I really like the a6500, which I've had for a few weeks. I've been in a "wandering in the desert" phase for the past few years. I went from a D600 to an X-T1 to a RX10iii and none of them have really clicked. I think that the a6500 is just the right size and has the right mix of quality and features for how I use it and how it fits into the rest of my life. Its taken a while but I think I'm finally "home".


If IBIS is the main concern, buy a GX85 and wait for either a GX9 to come out or the ridiculous price of the em-1 mii to come down.

Try the 'eeny, meeny, miny, moe' method.

I know I'm interested in the Olympus E-M1 mk II but have decided to wait until the price comes down a bit, either at retail or when refurbished cameras are available. My Olympus cameras have gotten a lot of use over the past few years - very nice image quality, edge-to-edge sharpness from compact lenses (12-40 Pro especially), amazing image stabilization (sharp handheld 1 second exposures on the E-M5 II), and very portable.

I still own a full frame kit as well, but use the Olympus gear more and more. There is always a little voice at the back of my head reminding me that M4/3 gives up a bit image quality-wise, but the I always come back to the portability and the 4:3 aspect ratio that I've really come to love.

All the talk of Panasonic's shutter-shock issues (real or not) have kept me from seriously looking at the GX8. I did briefly experiment with a Sony A7II and was not very impressed. The battery life was atrocious and something about the ergonomics just seemed a bit off to me. Plus if you're looking for a nice, reasonably sharp, and portable standard zoom lens, Sony's E-mount offerings leave a lot to be desired.

Just my two cents!

Mike, those are all great cameras. I'd recommend deciding based on two things: lens mount and body style. First, do you still have m4/3 lenses? If so, I'd be reluctant to lose that investment by going with the Sony. Also, while I recall you mentioning that you would like the ~35mm ish EFL Zeiss prime in e-mount, the lens ecosystem is certainly lacking compared to m4/3. Second, as you are open to both the pseudo-DSLR and pseudo-rangefinder body styles, I think you might need to nail down which fits you better. Given that the E-M1 MkII is at the peak of its pricing, I would look for a used E-M1 Mk1 ($400ish) and see how it compares to your memory of the GX8. You aren't likely to lose much on the Mk I if you decide to sell it in a few months. If the E-M1 tickles your fancy, then you can then look for the Mk II and try to find it for less than $2k. Just my two cents as a happy E-M1 Mk I and Mk II owner...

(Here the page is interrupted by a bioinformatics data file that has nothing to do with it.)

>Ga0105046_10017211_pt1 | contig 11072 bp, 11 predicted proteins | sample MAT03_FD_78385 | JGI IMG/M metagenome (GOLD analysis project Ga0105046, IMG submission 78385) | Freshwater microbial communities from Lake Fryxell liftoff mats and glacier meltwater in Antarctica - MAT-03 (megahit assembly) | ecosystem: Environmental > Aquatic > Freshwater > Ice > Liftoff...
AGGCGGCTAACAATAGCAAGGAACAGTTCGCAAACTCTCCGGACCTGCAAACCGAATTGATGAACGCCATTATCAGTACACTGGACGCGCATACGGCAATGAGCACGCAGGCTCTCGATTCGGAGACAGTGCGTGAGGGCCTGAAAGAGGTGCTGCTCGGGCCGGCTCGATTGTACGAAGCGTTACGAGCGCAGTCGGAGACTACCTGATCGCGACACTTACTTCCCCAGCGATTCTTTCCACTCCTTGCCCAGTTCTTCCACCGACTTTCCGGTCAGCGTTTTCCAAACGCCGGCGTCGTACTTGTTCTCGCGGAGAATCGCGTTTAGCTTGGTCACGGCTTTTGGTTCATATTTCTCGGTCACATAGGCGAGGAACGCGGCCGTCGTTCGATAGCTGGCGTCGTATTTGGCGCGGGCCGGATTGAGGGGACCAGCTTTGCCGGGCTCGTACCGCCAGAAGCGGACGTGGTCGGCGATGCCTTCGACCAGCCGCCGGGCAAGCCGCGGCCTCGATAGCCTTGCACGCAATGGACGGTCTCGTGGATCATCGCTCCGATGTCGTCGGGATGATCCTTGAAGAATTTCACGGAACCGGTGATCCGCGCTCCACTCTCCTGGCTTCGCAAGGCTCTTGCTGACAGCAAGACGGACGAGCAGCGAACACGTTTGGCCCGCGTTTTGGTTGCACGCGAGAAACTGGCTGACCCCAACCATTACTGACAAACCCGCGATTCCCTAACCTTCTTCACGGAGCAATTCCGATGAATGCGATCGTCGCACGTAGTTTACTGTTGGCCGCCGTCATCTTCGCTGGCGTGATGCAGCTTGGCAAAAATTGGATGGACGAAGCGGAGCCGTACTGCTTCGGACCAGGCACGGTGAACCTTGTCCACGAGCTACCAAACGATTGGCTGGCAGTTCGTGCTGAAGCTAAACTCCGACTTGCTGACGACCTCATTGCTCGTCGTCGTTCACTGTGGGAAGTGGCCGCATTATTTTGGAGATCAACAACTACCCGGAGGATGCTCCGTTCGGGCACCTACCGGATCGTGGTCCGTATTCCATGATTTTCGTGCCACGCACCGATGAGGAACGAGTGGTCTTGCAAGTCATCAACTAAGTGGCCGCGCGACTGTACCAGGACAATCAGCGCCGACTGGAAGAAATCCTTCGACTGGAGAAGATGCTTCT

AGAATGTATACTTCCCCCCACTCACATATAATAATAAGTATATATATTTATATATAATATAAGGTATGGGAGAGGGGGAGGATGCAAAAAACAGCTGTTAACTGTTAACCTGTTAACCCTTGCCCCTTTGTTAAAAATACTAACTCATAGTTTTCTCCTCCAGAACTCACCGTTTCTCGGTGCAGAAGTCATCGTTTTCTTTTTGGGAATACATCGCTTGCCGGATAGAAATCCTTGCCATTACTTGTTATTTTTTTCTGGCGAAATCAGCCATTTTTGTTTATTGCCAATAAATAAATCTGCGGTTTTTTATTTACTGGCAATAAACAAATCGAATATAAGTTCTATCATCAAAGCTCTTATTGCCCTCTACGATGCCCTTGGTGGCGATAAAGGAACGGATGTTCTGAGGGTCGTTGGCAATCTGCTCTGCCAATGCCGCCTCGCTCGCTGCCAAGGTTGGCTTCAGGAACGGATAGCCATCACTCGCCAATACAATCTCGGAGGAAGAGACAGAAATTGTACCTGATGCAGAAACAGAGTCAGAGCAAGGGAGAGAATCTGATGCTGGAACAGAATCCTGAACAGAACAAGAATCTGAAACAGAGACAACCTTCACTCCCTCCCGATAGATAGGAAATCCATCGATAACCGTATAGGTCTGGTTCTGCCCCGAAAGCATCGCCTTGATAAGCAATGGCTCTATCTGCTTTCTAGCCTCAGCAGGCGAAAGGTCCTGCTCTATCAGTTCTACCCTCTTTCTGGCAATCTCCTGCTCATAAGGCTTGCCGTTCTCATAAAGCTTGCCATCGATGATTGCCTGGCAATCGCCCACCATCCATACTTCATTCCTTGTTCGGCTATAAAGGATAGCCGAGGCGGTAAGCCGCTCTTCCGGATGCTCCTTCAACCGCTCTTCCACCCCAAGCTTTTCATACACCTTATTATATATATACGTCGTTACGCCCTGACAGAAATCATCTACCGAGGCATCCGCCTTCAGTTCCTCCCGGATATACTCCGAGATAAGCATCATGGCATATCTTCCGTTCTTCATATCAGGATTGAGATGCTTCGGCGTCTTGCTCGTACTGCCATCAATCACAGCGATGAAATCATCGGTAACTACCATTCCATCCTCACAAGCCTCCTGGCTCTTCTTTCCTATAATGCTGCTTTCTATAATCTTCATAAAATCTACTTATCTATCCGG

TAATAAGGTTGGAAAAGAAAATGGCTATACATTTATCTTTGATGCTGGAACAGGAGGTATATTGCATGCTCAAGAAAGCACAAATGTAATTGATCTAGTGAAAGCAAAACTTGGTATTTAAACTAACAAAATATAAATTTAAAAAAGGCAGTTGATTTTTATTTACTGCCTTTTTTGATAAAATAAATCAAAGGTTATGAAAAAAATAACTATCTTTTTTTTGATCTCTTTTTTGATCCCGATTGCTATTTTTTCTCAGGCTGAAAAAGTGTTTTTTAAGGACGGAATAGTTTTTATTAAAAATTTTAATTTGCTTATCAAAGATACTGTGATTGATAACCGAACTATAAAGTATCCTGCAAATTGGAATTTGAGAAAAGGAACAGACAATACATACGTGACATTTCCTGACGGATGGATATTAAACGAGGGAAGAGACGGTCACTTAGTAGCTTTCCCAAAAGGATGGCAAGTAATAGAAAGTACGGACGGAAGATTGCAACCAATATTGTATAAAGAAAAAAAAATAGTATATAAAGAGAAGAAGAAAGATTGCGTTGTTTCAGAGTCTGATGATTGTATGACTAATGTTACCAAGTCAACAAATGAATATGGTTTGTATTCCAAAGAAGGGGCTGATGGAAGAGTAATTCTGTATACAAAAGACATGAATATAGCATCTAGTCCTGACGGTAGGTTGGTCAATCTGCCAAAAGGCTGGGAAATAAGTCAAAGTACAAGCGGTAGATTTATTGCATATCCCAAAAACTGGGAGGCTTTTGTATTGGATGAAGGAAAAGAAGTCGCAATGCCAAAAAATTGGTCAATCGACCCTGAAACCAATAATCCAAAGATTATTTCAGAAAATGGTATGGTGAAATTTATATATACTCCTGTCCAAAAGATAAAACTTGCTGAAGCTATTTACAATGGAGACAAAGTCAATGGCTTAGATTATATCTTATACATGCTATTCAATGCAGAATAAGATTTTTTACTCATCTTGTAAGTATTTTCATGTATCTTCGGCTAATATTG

The Sony still has a 'lossy' compressed raw file in the A6500 without the option for a real raw file. If you shoot at night, you will eventually notice that all is not right with your photos and it will not please you to find out that you can do nothing about it. You can search online for many examples of this misery.

I have the 5N and the A6000 and many thousands of night-time photos upon which I worked hard, to no avail. When I eventually learned that the problem with the files was not my doing but Sony's, I was both relieved and disgusted. What possessed Sony to do this? It is a betrayal of trust and, until I can afford a real camera, I can do nothing about it. This is a source of hard feelings toward Sony.

Not knowing, at the time, of the willful misconduct by the manufacturer, I thought the A6000 would surely be better than the 5N. The online camera review sites always paint a glowing picture of new cameras. The newest camera is the bestest ever, every stinking time! It's fast! (No, it's not. Startup can take several seconds, up to around 7 or 8 seconds if you change a lens). You can see the screen in broad daylight! (No, you can't see beans in broad daylight even at the brightest setting without contortions to block the sunlight––then you can see something, not enough). And so on.

Well, you get the idea. The slow startup from off to on, or sleep to on rendered both the 5n and a6000 useless on my motorcycle. The fake raw file is an abomination. Sony has a real raw file option on some of their newer full-frame cameras, but it's still not there on their "Flagship" APS-C camera. If Sony fixed the raw file on ALL of their cameras (i.e. the ones I own), I would not be against the A6500. Used within their limitations, the Sony mirrorless cameras can be great fun.

I can recommend Olympus. My camera (E-M10) has only the three-axis IBIS and it works great, so I can only imagine the 5-axis IBIS in the E-M1 II will be just what the doctor ordered for you.

Hands down, go with the GX8. You were smitten with it when you had the loaner from B&H; it's almost half the price of the EM-1 Mark II; the Sony is both expensive and the lenses are heavy, large and given your irresistible draw to Zeiss, expensive.

The GX8 is a fine camera and won't break the TOP budget. If you suffer from additional GAS, buy the trio of Panny/Leica f/2.8 lenses. That way you can use both the IBIS and lens-based stabilization.

Mike, will IBIS give significantly different results to the in lens stabilisation you already have? I've been repeatedly amazed at how well the OIS works in conjunction with my x-t10 and I've seen the comment that in practice there's little to choose between the two systems. I assume you've tried the different OIS modes available. Apparently some find a significant difference between them.